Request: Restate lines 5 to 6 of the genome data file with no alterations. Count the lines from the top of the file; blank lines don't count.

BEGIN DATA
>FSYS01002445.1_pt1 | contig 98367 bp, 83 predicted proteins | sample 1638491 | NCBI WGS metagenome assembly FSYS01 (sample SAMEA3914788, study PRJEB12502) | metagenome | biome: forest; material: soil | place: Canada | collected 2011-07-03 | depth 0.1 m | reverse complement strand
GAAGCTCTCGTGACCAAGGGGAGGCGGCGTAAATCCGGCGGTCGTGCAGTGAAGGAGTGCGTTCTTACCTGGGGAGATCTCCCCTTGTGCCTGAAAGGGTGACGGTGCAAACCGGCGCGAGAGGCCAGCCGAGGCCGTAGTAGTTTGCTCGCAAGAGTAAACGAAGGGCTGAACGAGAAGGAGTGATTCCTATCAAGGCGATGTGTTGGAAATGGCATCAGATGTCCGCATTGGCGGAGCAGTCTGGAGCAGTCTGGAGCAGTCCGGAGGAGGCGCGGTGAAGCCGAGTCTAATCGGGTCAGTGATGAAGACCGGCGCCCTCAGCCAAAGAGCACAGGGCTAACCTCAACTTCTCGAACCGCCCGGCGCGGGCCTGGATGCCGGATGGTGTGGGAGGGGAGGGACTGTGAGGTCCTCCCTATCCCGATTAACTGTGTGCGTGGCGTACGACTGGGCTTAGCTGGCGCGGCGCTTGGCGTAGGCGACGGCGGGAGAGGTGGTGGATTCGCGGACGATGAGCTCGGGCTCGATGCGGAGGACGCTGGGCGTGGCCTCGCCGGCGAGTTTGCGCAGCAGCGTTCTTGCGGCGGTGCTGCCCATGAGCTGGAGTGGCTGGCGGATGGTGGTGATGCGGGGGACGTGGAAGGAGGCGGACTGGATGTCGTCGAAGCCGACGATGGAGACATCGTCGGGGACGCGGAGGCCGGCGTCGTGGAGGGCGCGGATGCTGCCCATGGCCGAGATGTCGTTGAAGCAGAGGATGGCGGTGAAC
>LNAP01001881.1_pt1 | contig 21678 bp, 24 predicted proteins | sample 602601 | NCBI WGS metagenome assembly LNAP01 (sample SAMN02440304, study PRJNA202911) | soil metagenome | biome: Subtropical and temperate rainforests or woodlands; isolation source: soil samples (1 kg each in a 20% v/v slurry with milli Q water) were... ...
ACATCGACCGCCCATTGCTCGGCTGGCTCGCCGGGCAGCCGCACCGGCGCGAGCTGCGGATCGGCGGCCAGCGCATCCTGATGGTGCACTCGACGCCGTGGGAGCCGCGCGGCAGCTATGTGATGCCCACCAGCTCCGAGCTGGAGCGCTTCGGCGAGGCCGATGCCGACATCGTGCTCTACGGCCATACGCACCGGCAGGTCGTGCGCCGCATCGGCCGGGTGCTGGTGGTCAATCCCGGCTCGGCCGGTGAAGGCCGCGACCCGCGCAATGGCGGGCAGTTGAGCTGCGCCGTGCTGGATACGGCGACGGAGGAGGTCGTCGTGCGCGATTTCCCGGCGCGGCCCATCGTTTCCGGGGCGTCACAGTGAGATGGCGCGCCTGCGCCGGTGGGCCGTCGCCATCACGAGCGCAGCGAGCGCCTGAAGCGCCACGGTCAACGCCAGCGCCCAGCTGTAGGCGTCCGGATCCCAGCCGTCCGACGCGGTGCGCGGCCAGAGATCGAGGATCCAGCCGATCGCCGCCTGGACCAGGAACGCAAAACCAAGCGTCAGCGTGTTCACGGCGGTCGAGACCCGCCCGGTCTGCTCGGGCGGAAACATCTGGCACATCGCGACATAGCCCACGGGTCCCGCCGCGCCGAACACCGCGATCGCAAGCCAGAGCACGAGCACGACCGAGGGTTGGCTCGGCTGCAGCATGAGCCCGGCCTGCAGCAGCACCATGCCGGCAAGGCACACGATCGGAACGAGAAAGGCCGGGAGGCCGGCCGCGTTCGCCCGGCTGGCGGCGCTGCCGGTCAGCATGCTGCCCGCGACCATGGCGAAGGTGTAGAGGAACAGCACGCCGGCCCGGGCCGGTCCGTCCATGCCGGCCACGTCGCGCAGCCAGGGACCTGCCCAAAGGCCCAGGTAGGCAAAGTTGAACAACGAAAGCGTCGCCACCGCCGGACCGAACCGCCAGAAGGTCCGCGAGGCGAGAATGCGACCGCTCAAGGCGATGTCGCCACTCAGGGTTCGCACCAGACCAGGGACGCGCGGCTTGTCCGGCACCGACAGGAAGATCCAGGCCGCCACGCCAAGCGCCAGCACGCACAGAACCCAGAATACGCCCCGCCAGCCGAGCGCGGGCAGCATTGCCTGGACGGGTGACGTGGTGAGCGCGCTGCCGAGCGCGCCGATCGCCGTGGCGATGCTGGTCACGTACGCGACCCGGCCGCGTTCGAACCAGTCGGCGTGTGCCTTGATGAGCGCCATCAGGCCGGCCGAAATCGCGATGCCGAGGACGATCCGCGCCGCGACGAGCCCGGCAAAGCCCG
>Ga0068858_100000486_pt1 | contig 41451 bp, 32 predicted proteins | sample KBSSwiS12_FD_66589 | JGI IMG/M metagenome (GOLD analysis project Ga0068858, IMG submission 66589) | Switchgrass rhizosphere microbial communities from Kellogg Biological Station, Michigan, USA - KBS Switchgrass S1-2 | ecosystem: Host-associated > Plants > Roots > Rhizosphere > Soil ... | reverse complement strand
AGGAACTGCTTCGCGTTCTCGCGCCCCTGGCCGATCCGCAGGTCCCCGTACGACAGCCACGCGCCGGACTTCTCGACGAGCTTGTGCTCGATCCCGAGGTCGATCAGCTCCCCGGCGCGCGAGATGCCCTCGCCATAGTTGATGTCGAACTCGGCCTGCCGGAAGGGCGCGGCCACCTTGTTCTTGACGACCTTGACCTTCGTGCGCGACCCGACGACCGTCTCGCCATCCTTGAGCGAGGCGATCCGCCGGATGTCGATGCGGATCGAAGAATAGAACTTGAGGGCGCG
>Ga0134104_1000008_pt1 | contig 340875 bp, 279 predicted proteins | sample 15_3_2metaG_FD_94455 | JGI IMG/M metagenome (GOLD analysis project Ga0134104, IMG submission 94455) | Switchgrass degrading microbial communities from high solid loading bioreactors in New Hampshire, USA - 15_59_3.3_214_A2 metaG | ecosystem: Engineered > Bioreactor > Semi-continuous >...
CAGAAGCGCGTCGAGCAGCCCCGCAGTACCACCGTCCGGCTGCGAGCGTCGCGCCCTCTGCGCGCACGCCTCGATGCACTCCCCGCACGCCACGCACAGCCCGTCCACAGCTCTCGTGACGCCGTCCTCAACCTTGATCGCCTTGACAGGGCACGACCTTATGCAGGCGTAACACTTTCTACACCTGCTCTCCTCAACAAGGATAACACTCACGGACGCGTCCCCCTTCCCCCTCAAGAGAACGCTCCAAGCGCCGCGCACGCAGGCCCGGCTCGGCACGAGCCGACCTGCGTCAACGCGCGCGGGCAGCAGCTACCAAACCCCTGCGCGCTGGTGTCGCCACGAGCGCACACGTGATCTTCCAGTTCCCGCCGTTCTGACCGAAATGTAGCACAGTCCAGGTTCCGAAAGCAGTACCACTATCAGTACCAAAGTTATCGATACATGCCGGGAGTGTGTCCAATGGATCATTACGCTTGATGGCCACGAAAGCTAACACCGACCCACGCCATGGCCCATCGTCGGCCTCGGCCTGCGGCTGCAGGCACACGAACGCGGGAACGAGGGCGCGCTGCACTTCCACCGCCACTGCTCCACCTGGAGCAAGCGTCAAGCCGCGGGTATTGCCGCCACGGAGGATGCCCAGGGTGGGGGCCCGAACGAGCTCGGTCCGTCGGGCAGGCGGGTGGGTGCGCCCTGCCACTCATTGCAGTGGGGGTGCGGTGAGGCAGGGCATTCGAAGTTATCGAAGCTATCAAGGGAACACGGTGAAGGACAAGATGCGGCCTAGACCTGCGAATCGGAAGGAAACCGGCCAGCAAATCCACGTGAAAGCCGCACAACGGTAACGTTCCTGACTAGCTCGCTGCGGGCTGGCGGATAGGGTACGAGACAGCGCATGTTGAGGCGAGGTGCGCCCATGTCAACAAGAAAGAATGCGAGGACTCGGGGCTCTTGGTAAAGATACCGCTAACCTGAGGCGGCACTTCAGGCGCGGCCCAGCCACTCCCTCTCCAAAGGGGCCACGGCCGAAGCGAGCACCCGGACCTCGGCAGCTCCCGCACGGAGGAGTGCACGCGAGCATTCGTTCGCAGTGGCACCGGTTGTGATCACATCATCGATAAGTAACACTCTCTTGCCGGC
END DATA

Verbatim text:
>Ga0068858_100000486_pt1 | contig 41451 bp, 32 predicted proteins | sample KBSSwiS12_FD_66589 | JGI IMG/M metagenome (GOLD analysis project Ga0068858, IMG submission 66589) | Switchgrass rhizosphere microbial communities from Kellogg Biological Station, Michigan, USA - KBS Switchgrass S1-2 | ecosystem: Host-associated > Plants > Roots > Rhizosphere > Soil ... | reverse complement strand
AGGAACTGCTTCGCGTTCTCGCGCCCCTGGCCGATCCGCAGGTCCCCGTACGACAGCCACGCGCCGGACTTCTCGACGAGCTTGTGCTCGATCCCGAGGTCGATCAGCTCCCCGGCGCGCGAGATGCCCTCGCCATAGTTGATGTCGAACTCGGCCTGCCGGAAGGGCGCGGCCACCTTGTTCTTGACGACCTTGACCTTCGTGCGCGACCCGACGACCGTCTCGCCATCCTTGAGCGAGGCGATCCGCCGGATGTCGATGCGGATCGAAGAATAGAACTTGAGGGCGCG